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Olive Oil’s Great. But Have You Tried Lard?

Lard kicks up richness and savoriness like no other fat can.
By Published Jan. 13, 2022

Olive oil has been America's cooking fat of choice since the 1980s, when its popularity surged amid reports of its health benefits and as the culinary community embraced it for its complex taste. I'm so conditioned to reach for it that I never think twice about subbing it in when recipes call for another cooking fat. 

My colleague Lan Lam even made this swap at first when she was developing a recipe for cacio e uova, a Neopolitan egg and cheese pasta that traditionally calls for lard. But a conversation with Italian food historian Francine Segan made her reconsider that choice—and our whole team was sure glad she did. While the dish boasted a subtle complexity when made with olive oil, lard made the pasta taste both fuller and richer, the cheese flavor heightened, and lighter and cleaner on the palate. Consider me a convert.

But of course, this discovery isn’t anything new: This creamy pork fat was this country’s favorite fat for baking and frying for centuries, and it is still a common sight in kitchens in Thailand, China, Italy, Poland, Hungary, Mexico, and the American South. If you’re unfamiliar with lard, but want to make use of this powerfully porky fat in your kitchen, read on. 

Buying Lard

Lard can typically be found in the meat section, in the oil or baking supply aisle near the shortening, or in the refrigerated section near the butter. The most versatile lards taste neutral, clean and rich, but others taste savory and porky. While we like both, if you’re planning to use lard in a variety of applications, savory and sweet, we recommend opting for the former. Some lards have been hydrogenated, a process that helps the fat firm up and resist oxidizing, but we recommend looking for a lard that is not hydrogenated or only partially hydrogenated, as this process has been linked to health issues.

Cooking with Lard

Here are some ideas for applications that could benefit from the added richness of swapping in lard for oil or butter.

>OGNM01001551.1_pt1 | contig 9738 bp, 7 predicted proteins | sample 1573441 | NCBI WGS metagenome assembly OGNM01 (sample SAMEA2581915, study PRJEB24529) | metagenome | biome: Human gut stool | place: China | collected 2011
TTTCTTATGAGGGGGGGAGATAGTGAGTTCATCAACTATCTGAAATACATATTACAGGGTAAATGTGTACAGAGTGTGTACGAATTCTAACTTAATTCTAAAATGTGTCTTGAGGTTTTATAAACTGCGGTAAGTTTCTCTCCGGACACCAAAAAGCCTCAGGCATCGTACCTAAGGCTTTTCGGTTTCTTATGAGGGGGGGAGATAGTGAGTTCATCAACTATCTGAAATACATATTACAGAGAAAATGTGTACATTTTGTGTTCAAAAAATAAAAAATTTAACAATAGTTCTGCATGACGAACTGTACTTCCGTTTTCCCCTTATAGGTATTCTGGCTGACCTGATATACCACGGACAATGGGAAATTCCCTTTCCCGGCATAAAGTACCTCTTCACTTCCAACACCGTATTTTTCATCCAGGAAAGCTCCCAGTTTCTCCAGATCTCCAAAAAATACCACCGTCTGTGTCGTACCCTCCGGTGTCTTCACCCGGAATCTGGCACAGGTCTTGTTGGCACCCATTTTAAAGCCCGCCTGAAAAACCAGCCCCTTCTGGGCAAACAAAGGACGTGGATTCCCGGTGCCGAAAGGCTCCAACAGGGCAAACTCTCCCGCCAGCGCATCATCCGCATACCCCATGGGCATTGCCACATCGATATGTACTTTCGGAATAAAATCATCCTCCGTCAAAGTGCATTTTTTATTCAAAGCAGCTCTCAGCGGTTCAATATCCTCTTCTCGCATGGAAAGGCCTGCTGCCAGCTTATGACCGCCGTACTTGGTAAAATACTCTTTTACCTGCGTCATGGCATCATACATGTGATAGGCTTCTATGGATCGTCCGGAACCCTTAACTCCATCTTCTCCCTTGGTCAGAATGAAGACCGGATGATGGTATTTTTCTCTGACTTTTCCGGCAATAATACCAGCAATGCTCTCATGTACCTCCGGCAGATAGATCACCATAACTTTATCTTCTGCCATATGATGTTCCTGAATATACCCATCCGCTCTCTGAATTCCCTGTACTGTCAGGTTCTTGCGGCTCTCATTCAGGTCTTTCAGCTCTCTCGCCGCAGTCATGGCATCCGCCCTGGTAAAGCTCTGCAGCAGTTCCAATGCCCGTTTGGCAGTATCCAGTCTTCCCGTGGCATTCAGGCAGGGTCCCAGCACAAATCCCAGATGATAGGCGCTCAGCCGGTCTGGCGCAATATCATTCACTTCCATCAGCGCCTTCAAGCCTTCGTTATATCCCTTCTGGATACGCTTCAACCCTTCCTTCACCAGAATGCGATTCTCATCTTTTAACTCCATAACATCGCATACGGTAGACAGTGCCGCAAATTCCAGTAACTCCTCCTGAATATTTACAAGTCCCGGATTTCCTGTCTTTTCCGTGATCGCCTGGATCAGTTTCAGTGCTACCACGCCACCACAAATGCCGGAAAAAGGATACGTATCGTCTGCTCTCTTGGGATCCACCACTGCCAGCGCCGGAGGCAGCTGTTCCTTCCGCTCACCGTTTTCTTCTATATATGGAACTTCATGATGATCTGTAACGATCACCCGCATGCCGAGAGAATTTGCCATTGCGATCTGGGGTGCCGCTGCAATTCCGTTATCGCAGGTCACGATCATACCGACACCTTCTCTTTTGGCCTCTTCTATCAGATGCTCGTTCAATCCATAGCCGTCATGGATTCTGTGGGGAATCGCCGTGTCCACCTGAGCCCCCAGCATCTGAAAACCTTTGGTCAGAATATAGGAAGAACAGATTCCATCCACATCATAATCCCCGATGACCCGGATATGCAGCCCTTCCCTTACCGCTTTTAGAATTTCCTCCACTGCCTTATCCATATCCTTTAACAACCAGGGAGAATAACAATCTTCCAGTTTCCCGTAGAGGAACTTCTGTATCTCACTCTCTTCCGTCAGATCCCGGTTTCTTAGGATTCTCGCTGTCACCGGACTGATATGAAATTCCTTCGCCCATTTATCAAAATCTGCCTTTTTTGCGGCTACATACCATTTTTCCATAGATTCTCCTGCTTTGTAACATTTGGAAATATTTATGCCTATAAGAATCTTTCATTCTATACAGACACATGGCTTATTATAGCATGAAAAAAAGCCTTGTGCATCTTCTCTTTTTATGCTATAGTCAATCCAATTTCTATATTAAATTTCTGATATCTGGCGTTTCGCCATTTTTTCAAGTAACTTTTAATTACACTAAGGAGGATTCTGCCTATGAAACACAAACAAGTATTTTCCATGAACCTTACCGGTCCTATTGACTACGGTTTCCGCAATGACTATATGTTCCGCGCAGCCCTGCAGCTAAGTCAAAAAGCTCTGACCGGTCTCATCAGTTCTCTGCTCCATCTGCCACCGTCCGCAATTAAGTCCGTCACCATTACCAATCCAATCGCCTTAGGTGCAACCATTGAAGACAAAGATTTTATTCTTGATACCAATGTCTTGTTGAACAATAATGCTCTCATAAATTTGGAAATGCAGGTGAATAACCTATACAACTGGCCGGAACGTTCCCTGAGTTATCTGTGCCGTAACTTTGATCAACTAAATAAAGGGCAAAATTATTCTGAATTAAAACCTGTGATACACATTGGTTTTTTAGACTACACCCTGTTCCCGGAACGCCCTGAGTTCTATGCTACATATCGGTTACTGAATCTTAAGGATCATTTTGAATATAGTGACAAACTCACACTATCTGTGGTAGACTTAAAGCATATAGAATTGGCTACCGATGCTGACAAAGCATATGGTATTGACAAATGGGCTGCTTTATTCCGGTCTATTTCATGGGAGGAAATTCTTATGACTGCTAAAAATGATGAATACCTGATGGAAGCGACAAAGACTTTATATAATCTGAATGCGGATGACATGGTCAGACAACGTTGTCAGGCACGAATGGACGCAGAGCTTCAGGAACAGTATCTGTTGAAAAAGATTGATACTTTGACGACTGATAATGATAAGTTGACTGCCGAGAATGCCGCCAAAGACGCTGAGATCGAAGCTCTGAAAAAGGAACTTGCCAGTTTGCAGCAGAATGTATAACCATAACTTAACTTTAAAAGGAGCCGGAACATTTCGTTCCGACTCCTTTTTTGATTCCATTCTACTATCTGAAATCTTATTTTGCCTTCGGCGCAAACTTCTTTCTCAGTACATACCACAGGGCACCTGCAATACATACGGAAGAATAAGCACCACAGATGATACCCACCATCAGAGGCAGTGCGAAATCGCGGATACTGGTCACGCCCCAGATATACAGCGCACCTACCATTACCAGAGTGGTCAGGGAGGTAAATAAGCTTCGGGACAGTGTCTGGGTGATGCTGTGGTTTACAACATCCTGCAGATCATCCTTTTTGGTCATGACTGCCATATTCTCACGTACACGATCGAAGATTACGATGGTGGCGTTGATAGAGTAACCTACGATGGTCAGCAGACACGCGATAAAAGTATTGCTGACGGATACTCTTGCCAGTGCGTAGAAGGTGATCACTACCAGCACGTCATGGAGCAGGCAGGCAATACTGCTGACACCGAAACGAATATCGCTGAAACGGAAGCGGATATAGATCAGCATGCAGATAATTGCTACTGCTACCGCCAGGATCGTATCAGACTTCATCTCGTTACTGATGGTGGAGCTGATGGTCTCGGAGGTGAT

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JC
JOHN C.
16 days

Absolutely the best chicken ever, even the breast meat was moist! It's the only way I'll cook a whole chicken again. Simple, easy, quick, no mess - perfect every time. I've used both stainless steel and cast iron pans. great and easy technique for “roasted” chicken. I will say there were no pan juices, just fat in the skillet. Will add to the recipe rotation. Good for family and company dinners too. I've done this using a rimmed sheet pan instead of a skillet and put veggies and potatoes around the chicken for a one-pan meal. Broccoli gets nicely browned and yummy!

Absolutely the best chicken ever, even the breast meat was moist! It's the only way I'll cook a whole chicken again. Simple, easy, quick, no mess - perfect every time. I've used both stainless steel and cast iron pans. great and easy technique for “roasted” chicken. I will say there were no pan juices, just fat in the skillet. Will add to the recipe rotation. Good for family and company dinners too.

MD
MILES D.
JOHN C.
9 days

Amazed this recipe works out as well as it does. Would not have thought that the amount of time under the broiler would have produced a very juicy and favorable chicken with a very crispy crust. Used my 12" Lodge Cast Iron skillet (which can withstand 1000 degree temps to respond to those who wondered if it would work) and it turned out great. A "make again" as my family rates things. This is a great recipe, and I will definitely make it again. My butcher gladly butterflied the chicken for me, therefore I found it to be a fast and easy prep. I used my cast iron skillet- marvellous!

CM
CHARLES M.
11 days

John, wasn't it just amazing chicken? So much better than your typical oven baked chicken and on par if not better than gas or even charcoal grilled. It gets that smokey charcoal tasted and overnight koshering definitely helps, something I do when time permits. First-time I've pierced a whole chicken minus the times I make jerk chicken on the grill. Yup, the cast iron was not an issue.